In colder climates winter storage crops have been stored in passive root cellars for centuries, striking the balance between outside conditions and storage conditions. Although modern refrigeration systems are generally used for large scale, longer-term storage of these crops some enterprises seek lower cost and high energy efficiency options. Outside air exchange systems use an exchange fan to draw colder outside air into a storage room to maintain a depressed temperature. The control of this requires monitoring outside temperature and inside temperature and only allowing air exchange when the outside air temperature is low enough to cool the room, but also only when the inside room requires cooling.

This control can be accomplished with two thermostats wired in series; one setup for heating (outside/colder air) and one setup for cooling (inside/room/warmer air). All thermostats are essentially a switch whose state (on or off) is controlled by a temperature sensor and a setpoint. They are either purchased or configurable for heating (turn on the load at or below a setpoint temperature) or cooling (turn on the load at or above a certain load). In our case, we are using a heating thermostat “cascaded” to a cooling thermostat so that our “load” (fan) only comes on at or below a certain oustide temperature and at or above a certain inside room temperature.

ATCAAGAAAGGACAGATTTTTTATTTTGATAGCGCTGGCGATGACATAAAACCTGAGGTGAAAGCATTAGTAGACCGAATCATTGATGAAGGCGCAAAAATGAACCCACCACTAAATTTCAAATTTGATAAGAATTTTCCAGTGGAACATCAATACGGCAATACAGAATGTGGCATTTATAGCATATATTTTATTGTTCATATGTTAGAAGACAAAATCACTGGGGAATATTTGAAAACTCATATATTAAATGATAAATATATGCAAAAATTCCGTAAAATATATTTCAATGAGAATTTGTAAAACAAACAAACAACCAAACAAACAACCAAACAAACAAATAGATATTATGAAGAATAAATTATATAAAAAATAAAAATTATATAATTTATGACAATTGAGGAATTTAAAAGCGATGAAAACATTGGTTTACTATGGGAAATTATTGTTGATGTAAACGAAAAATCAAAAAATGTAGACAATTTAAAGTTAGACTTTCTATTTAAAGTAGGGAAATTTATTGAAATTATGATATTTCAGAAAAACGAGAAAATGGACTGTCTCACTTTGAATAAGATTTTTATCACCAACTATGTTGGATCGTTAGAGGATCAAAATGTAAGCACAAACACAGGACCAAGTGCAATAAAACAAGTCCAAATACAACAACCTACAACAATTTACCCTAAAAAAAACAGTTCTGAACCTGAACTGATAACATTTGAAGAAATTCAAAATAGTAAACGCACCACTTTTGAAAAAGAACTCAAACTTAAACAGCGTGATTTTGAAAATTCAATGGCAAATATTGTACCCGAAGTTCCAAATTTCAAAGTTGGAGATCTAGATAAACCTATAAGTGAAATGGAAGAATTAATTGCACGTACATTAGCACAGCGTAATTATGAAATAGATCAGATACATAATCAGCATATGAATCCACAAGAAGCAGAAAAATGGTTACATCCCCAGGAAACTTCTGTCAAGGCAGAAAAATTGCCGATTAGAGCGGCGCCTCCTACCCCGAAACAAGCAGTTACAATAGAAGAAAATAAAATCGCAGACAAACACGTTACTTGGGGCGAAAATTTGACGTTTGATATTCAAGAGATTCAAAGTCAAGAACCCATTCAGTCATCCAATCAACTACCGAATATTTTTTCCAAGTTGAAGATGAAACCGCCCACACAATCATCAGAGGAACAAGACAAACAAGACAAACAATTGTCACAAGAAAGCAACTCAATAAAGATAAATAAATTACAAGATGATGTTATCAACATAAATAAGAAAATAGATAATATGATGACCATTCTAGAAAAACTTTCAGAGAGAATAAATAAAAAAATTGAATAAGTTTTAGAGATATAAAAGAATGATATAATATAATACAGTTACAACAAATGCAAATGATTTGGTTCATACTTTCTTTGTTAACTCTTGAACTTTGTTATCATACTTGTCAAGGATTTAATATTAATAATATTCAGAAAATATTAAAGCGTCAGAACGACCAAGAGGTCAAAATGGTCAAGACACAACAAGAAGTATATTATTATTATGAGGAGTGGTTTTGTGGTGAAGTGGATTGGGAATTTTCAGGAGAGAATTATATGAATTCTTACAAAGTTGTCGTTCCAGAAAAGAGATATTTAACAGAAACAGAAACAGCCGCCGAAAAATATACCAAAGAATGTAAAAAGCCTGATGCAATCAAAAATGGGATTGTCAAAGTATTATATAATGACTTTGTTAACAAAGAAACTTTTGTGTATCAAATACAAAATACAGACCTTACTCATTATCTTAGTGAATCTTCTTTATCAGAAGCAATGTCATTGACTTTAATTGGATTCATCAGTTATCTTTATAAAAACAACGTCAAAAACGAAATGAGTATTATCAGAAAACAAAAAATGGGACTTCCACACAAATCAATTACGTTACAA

Outside Air Exchange Overview Pic
An overall view of a mocked up air exchange system. This article doesn’t address routing or the air ducting. When using a bathroom exhaust fan, the inlet to the fan is the grill shown and would generally be mounted high to exhaust the warmer air. The outlet should be ducted outside. A separate inlet duct should be routed from outside to supply make-up (exchange / cold) air.

In this system (a mockup used for cold storage workshop instruction) I used the following items:
QTY 1 – Standard Light Switch – $0.69
QTY 1 – Switch Box – $0.91
QTY 2 – Johnson Control A419 Thermostats w/ 6.5 ft probe (one setup for cooling, one setup for heating) – $58.95 each ($117.90 total)
QTY 1 – 70 CFM Bathroom exhaust fan – $29.97
Misc 3 and 4 conductor 14 AWG solid wire.

Total parts: $149.47.